Construction business
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Construction business
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Commercial construction improvements build resiliency

If the commercial construction industry learned anything from major weather events –from hurricanes and tornadoes to floods and earthquakes – it’s that the future of medical-facility construction is one that is increasingly dependent on careful planning for resiliency following natural disasters.

From higher floors to higher standards, many New-York-area medical centers – especially those that experienced flooding and extended closures following Superstorm Sandy –are moving “up” in more ways than one.

According to recent ENR coverage, medical facilities like New York University Langone Medical Center, which reopened almost two months after Superstorm Sandy and the nearby Bellevue Hospital Centers, are making infrastructure upgrades to be prepared for the next big severe weather event.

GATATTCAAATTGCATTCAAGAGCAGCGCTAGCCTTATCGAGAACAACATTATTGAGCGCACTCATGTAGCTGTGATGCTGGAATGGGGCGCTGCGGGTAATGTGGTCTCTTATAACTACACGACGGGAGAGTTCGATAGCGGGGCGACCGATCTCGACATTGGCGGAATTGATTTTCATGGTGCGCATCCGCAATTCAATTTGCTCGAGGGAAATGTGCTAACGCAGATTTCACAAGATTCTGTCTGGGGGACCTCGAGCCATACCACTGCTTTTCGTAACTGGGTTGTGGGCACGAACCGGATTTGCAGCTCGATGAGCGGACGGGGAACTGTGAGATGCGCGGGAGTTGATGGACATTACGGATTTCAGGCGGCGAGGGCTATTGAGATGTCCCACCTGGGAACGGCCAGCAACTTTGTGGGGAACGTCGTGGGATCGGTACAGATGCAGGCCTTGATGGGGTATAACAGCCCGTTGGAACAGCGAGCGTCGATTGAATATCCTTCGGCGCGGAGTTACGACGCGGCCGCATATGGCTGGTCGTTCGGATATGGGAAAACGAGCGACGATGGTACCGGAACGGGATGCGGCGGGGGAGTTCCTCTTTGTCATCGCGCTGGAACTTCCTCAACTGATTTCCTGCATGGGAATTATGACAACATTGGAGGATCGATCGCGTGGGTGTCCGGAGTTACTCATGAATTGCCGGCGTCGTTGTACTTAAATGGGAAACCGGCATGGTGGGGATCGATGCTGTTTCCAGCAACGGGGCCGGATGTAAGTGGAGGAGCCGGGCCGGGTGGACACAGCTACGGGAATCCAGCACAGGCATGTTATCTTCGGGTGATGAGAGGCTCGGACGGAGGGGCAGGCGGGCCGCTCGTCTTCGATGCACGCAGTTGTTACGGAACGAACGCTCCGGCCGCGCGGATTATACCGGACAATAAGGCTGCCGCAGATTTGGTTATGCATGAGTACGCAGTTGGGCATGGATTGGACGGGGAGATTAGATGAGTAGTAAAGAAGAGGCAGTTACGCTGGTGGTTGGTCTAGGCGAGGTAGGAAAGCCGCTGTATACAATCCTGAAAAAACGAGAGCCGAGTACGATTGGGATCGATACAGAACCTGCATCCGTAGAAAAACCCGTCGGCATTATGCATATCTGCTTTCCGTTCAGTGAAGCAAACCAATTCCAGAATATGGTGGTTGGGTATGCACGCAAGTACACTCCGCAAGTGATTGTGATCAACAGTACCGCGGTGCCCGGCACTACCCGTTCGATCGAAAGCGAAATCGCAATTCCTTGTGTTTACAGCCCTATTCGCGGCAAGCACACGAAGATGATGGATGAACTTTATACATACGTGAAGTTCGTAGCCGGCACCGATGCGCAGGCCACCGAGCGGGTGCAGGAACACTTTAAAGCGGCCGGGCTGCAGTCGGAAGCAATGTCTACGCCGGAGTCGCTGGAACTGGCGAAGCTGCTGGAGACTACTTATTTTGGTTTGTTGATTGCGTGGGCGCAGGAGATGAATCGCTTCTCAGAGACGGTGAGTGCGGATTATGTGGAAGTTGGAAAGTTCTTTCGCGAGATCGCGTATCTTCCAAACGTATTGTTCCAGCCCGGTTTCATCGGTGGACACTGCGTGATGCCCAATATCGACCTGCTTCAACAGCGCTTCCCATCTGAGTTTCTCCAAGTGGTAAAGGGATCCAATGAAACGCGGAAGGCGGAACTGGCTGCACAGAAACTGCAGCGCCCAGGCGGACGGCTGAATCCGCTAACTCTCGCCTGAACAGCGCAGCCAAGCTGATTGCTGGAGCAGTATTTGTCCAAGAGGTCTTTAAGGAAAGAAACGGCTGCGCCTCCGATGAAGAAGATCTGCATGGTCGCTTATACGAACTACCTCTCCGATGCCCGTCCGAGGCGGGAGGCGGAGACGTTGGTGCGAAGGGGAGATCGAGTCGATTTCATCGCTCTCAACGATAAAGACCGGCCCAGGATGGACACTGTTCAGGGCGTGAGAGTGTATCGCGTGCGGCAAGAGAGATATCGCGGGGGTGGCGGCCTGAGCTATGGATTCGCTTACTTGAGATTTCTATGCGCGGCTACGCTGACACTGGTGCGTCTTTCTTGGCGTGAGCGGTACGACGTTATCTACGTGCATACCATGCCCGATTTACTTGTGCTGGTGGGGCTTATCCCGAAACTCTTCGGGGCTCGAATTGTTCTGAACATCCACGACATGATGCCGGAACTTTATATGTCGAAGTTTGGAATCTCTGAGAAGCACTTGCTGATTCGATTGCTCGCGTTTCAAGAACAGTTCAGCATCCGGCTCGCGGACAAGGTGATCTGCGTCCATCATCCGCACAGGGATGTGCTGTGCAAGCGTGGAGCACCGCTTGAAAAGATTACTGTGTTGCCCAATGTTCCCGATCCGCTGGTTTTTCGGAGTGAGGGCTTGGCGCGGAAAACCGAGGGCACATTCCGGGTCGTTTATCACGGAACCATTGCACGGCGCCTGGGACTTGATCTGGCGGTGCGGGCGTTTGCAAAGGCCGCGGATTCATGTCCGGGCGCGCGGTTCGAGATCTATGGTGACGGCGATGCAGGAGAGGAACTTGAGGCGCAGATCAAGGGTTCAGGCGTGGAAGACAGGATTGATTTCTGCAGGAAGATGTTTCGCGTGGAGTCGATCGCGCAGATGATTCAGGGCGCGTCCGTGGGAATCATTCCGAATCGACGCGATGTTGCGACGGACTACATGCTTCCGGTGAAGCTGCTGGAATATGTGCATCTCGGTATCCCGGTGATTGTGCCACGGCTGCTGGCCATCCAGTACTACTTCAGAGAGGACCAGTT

1.  Power Systems – Emergency power systems were moved up two floors or to a 20-foot elevation

2. Elevators – All elevators now stop two floors above the basement

3. Windows – Sills were raised several feet to become less vulnerable

4. Perimeter Walls – Bellevue, which took on more than 7 million gallons of water in its basement during the hurricane, considered adding a permanent flood wall structure to withstand future, and possibly more powerful, storms

These structural improvements and an overall movement toward ‘resilient design,’ which takes into account hyperlocal conditions and scenarios, remind construction professionals everywhere that tapping into local knowledge and expertise as well as exceptional durability over time is critical for the future.

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